Hello, it’s Rachael, here! I’m the copywriter and “Instagram guru” at Bethany House. My main responsibility is to write back covers, ads, bookmarks, and almost anything else that isn’t within the pages of a book. Though, when I started working at BHP, I launched our Instagram account and was given the title “Instagram Queen.” Capturing fun photos, shooting videos, and interacting with readers has become one of my favorite things about coming into work every day.

When I saw today’s Ask BHP question, I was elated! I love talking about our Instagram account almost as much as I love the fun I have with it.

ask bethany house

One of my favorite monthly features that we do on our Instagram account is the cover design videos. Our Senior Fiction Publicist, Amy, and I sneak into our Art Director’s office and steal his files on the books she wants to discuss, and we record short videos where she talks about photoshoots, shows the sketches our designers make before the cover is designed, and tells her theory about ancient helicopter technology that left a character at the top of a snowy mountain (see the video for Hope’s Highest Mountain). I don’t get to sit in on any of the meetings where cover decisions are made, so I’m constantly learning new things when we record these videos. You can find our cover design videos under the IGTV tab or in the “Cover Design” highlight on our page.

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Deciding on which books I’ll be featuring for the month is simple. I keep a list of the books we are releasing every month and make sure that each one is featured on our Instagram. I’m usually found wandering around the office asking coworkers for small knick-knacks they have in their office so I can use them for Instagram photos, or “hiring” hand models to hold books for me while I snap my photos. I love the dollar section at Target because that’s where I find my best props, and Amazon sells fantastic flat lay backdrops!

I also enjoy featuring our readers’ photos on our page, so if you “bookstagram,” tag us on Instagram and use the hashtag #BHPFiction and your photo could be chosen as a Feature Friday!

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I’d be lying if I said that we take our Instagram completely seriously because when it comes to taking photos, I’m usually found in the middle of a new shenanigan. I’ve been caught standing on chairs to get the perfect angle, hauling my entire bookcase into our sitting area for a “great idea,” and making use of the glass from a broken lamp. And since the best lighting in the office is right by our kitchenette, I’ve been caught every time. So when someone walks by and asks, “What could you possibly be doing this time?” I point them to the letter board hanging above my computer that says, “It’s an Instagram thing; you wouldn’t understand” and give them my trademark cheesy grin!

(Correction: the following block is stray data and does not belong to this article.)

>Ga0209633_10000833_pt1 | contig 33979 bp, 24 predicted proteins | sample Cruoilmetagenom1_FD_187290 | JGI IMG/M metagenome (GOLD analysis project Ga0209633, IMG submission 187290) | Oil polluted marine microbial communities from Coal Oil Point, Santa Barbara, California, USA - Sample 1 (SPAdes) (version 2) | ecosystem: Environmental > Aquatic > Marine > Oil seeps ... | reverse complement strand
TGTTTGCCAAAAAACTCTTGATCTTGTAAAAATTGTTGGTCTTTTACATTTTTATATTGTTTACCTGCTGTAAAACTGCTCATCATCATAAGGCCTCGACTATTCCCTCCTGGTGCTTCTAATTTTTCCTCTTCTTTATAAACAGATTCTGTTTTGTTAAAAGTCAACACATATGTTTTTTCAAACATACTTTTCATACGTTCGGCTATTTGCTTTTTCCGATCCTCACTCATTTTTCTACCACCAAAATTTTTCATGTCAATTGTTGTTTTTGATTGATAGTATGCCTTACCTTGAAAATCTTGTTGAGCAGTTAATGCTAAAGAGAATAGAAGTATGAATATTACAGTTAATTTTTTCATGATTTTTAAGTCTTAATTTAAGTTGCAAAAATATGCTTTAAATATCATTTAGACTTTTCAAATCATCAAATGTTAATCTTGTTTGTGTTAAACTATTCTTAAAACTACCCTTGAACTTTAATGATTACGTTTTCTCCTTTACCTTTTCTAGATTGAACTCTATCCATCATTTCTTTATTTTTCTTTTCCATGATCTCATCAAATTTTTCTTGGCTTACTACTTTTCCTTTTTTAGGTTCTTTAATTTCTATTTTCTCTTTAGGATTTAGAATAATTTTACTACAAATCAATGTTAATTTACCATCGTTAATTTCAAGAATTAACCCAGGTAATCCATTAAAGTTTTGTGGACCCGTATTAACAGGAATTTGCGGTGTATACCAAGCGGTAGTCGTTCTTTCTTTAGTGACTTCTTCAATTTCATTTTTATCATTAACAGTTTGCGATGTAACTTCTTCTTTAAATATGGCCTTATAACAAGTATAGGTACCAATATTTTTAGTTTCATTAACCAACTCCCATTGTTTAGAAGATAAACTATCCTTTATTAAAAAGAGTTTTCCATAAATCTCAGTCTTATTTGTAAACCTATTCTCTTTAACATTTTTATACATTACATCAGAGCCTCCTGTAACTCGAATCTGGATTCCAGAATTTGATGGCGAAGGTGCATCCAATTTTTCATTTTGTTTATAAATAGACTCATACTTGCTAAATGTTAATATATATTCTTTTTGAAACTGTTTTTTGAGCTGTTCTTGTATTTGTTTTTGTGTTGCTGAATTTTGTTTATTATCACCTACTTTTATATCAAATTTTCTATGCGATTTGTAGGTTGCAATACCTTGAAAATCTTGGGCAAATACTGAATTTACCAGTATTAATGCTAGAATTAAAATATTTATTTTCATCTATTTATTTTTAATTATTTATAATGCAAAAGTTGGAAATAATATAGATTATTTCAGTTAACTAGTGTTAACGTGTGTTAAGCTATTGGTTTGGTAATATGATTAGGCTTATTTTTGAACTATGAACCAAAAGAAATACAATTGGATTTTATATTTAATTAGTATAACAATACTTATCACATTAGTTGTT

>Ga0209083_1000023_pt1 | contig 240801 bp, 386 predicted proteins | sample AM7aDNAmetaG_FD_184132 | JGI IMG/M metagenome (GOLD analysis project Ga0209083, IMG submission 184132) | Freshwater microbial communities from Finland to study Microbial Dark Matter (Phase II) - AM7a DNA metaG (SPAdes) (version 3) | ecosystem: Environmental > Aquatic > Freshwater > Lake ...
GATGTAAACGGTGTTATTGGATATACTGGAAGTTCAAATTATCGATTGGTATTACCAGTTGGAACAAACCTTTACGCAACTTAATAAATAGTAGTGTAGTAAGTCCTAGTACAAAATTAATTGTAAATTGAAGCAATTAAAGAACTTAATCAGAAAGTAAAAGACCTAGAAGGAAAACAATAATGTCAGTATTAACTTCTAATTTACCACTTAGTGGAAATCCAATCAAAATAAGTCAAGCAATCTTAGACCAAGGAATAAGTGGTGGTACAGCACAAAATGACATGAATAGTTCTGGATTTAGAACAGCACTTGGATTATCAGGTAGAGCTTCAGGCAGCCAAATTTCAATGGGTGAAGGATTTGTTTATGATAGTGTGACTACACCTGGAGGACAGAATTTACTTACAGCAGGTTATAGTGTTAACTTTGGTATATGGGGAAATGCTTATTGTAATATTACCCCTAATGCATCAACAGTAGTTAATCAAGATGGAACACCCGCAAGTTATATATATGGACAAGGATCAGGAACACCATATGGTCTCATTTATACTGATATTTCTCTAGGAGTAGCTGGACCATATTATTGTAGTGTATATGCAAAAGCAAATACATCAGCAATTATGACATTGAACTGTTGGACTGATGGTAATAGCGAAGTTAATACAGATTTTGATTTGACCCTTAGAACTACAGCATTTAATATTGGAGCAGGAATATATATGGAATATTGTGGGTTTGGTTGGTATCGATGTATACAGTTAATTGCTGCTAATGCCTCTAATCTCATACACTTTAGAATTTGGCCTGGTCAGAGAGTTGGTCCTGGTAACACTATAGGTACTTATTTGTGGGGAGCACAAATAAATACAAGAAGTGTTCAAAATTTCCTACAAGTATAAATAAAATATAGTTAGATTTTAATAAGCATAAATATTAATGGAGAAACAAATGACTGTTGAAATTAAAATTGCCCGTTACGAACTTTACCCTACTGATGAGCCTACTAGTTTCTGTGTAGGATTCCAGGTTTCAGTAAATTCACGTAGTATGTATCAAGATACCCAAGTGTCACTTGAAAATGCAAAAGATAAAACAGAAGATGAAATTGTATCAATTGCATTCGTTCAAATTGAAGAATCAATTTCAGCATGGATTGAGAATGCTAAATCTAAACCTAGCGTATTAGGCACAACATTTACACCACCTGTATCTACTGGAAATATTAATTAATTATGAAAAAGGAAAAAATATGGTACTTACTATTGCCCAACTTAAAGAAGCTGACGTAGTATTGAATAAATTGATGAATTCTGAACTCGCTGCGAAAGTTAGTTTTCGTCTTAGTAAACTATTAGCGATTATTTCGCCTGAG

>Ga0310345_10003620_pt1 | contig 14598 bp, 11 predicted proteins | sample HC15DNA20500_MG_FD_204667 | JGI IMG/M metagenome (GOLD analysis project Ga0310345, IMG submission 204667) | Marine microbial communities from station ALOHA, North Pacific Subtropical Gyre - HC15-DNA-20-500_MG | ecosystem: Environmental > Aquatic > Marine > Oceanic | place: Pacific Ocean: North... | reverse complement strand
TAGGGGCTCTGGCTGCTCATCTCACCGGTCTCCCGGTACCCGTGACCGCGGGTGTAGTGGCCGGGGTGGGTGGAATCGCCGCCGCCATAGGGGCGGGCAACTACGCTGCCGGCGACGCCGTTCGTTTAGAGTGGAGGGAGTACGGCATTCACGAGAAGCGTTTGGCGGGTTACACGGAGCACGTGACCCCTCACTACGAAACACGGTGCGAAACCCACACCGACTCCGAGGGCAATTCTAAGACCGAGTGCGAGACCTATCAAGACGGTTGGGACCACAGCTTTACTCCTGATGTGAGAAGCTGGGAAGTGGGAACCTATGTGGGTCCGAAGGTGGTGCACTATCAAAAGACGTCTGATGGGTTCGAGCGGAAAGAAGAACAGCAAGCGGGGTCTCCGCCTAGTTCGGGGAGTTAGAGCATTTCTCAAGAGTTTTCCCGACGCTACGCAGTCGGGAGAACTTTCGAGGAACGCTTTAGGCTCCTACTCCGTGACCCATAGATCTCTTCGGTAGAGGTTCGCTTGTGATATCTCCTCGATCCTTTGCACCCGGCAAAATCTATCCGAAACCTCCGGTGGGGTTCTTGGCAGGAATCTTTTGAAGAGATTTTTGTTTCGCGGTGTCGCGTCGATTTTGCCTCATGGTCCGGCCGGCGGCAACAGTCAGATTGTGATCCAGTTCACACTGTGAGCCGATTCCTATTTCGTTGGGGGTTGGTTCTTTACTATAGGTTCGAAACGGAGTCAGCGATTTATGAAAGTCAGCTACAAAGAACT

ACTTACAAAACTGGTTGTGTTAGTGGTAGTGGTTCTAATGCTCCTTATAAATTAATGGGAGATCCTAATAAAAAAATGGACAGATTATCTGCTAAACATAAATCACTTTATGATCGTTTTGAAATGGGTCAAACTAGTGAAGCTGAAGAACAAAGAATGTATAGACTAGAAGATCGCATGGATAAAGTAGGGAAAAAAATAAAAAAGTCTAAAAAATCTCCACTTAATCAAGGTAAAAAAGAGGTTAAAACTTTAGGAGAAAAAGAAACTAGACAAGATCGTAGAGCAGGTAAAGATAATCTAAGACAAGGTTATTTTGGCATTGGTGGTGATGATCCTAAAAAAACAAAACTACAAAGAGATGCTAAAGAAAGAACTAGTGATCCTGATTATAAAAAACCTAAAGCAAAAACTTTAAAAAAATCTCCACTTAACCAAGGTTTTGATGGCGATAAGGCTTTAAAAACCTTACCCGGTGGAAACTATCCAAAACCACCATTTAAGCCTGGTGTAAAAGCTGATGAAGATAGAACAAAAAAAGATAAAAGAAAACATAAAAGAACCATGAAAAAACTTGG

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If you haven’t already, follow our Instagram page at @bethanyhousefiction for sneak peeks at our cover design process, behind-the-scenes glimpses of our photoshoots, ebook deals, and weekly book recommendations! Don’t be afraid to send us a message if you have any questions, or simply want to say hi. I love hearing from our readers!

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I love trying new things, so what would you love to see on our Instagram in the future?

*To ask a question of your own, fill out the form here: https://forms.gle/MyzL6QPGh3JQKzyE8 

Ask BHP: What Are the Best Things About Working for a Book Publisher?

Greetings, readers! Rachael Wing—copywriter and fiction Instagram coordinator—here! This week, our publicist and blog host, Amy Green, is at our seasonal sales conference at HQ in Michigan where they are discussing our Fall 2020 releases and other important publishing topics. Meanwhile, I was given control over the blog for this week and discovered an intriguing question in the Ask BHP inquiries: “What are the best things about working for a book publisher?”

Instead of naming off all of my favorite parts about working at Bethany House (which are innumerable), I sought out answers from multiple BHP employees to hear what they love most about their jobs. Enjoy!

ask bethany house

One of the best things about working for a book publisher is getting to help create products that I enjoy outside of work. I’m fueling my own favorite pastime, and working with people who love it as much as I do,”—Kristen, Art/Design Coordinator